"Researchers have begun the first definitive, large-scale clinical trial to investigate if a vitamin D supplement helps prevent or delay type 2 diabetes in adults who have prediabetes, who are at high risk for developing type 2. Funded by the N"...
Clinical Trials Experience
Because clinical trials are conducted under widely varying conditions, adverse reaction rates observed in the clinical trials of a drug cannot be directly compared to rates in the clinical trials of another drug and may not reflect the rates observed in practice.
In a pooled subgroup analysis of 19 controlled clinical studies of sitagliptin involving 1582 patients whose background therapy included simvastatin, incidences of adverse reactions for patients treated with sitagliptin and simvastatin (n=827) were similar to those for patients treated with control therapy (placebo or active comparator) and simvastatin (n=755). Among these patients, 3.3% of the sitagliptin-treated group and 4.2% of controls discontinued due to adverse reactions.
In controlled clinical studies as both monotherapy and combination therapy with metformin, pioglitazone, or rosiglitazone and metformin, the overall incidence of adverse reactions, hypoglycemia, and discontinuation of therapy due to clinical adverse reactions with sitagliptin were similar to placebo. In combination with glimepiride, with or without metformin, the overall incidence of clinical adverse reactions with sitagliptin was higher than with placebo, in part related to a higher incidence of hypoglycemia (see Table 4); the incidence of discontinuation due to clinical adverse reactions was similar to placebo.
Two placebo-controlled monotherapy studies, one of 18-and one of 24-week duration, included patients treated with sitagliptin 100 mg daily, sitagliptin 200 mg daily, and placebo. Five placebo-controlled add-on combination therapy studies were also conducted: one with metformin; one with pioglitazone; one with metformin and rosiglitazone; one with glimepiride (with or without metformin); and one with insulin (with or without metformin). In these trials, patients with inadequate glycemic control on a stable dose of the background therapy were randomized to add-on therapy with sitagliptin 100 mg daily or placebo. The adverse reactions, excluding hypoglycemia, reported regardless of investigator assessment of causality in ≥ 5% of patients treated with sitagliptin 100 mg daily and more commonly than in patients treated with placebo, are shown in Table 2 for the clinical trials of at least 18 weeks duration. Incidences of hypoglycemia are shown in Table 4.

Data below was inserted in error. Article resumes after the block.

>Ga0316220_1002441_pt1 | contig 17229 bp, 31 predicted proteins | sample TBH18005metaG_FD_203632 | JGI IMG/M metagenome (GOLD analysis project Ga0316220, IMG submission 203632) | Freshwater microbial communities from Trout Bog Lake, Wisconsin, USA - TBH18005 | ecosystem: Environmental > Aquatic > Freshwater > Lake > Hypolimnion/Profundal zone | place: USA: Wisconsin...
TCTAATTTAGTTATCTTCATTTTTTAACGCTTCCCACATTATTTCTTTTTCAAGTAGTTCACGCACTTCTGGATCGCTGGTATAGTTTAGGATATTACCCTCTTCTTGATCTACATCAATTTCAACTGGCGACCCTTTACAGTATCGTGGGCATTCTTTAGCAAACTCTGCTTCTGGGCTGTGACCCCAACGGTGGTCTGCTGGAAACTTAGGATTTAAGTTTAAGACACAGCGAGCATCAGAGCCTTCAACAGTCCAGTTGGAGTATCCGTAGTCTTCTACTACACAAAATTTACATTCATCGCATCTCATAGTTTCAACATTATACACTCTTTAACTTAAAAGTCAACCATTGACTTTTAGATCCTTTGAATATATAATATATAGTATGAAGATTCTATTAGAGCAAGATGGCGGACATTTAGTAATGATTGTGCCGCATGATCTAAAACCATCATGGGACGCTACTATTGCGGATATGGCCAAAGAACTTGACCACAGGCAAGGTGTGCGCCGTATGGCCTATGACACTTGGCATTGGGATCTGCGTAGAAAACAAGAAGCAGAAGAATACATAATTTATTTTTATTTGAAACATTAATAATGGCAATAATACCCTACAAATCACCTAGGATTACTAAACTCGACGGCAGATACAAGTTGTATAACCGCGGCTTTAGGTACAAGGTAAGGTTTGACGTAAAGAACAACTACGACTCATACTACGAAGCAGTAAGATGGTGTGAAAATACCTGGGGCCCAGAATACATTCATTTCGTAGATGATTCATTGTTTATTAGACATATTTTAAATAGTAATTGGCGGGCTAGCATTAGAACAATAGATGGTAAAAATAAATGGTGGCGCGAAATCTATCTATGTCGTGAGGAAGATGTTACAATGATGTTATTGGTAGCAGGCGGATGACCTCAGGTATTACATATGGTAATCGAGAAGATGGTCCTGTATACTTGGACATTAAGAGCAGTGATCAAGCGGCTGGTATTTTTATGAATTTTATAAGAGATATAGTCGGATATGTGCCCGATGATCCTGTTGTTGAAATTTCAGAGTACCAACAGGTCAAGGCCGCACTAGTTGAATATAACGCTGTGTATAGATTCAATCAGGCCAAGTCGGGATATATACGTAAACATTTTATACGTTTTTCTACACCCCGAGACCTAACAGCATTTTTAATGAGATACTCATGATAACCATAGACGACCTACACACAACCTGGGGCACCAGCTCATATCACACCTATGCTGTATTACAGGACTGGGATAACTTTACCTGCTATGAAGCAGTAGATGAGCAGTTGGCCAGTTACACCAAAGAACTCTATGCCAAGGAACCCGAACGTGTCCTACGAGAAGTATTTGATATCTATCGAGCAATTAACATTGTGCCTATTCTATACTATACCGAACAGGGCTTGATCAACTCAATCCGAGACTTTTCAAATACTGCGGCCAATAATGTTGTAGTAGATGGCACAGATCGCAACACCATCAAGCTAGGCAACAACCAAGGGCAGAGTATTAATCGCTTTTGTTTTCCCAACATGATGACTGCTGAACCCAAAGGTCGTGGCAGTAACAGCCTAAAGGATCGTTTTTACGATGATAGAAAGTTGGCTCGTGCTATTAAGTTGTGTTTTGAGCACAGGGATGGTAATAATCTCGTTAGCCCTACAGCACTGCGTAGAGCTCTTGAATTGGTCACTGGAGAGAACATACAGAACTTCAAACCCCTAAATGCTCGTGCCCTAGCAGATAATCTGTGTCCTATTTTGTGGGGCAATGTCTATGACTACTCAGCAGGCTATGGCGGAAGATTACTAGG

Table 2: Placebo-Controlled Clinical Studies of
Sitagliptin Monotherapy or Add-on Combination Therapy with Pioglitazone,
Metformin + Rosiglitazone, or Glimepiride +/-Metformin: Adverse Reactions
(Excluding Hypoglycemia) Reported in ≥ 5% of Patients and More
Commonly than in Patients Given Placebo, Regardless of Investigator Assessment
|Monotherapy (18 or 24 weeks)||Number of Patients (%)|
|Sitagliptin 100 mg||Placebo|
|N = 443||N = 363|
|Nasopharyngitis||23 (5.2)||12 (3.3)|
|Combination with Pioglitazone (24 weeks)||Sitagliptin 100 mg + Pioglitazone||Placebo + Pioglitazone|
|N = 175||N = 178|
|Upper Respiratory Tract Infection||11 (6.3)||6 (3.4)|
|Headache||9 (5.1)||7 (3.9)|
|Combination with Metformin + Rosiglitazone (18 weeks)||Sitagliptin 100 mg + Metformin + Rosiglitazone||Placebo + Metformin + Rosiglitazone|
|N = 181||N = 97|
|Upper Respiratory Tract Infection||10 (5.5)||5 (5.2)|
|Nasopharyngitis||11 (6.1)||4 (4.1)|
|Combination with Glimepiride (+/-Metformin) (24 weeks)||Sitagliptin 100 mg + Glimepiride (+/-Metformin)||Placebo + Glimepiride (+/-Metformin)|
|N = 222||N = 219|
|Nasopharyngitis||14 (6.3)||10 (4.6)|
|Headache||13 (5.9)||5 (2.3)|
|* Intent-to-treat population|
In the 24-week study of patients receiving sitagliptin as add-on combination therapy with metformin, there were no adverse reactions reported regardless of investigator assessment of causality in ≥ 5% of patients and more commonly than in patients given placebo.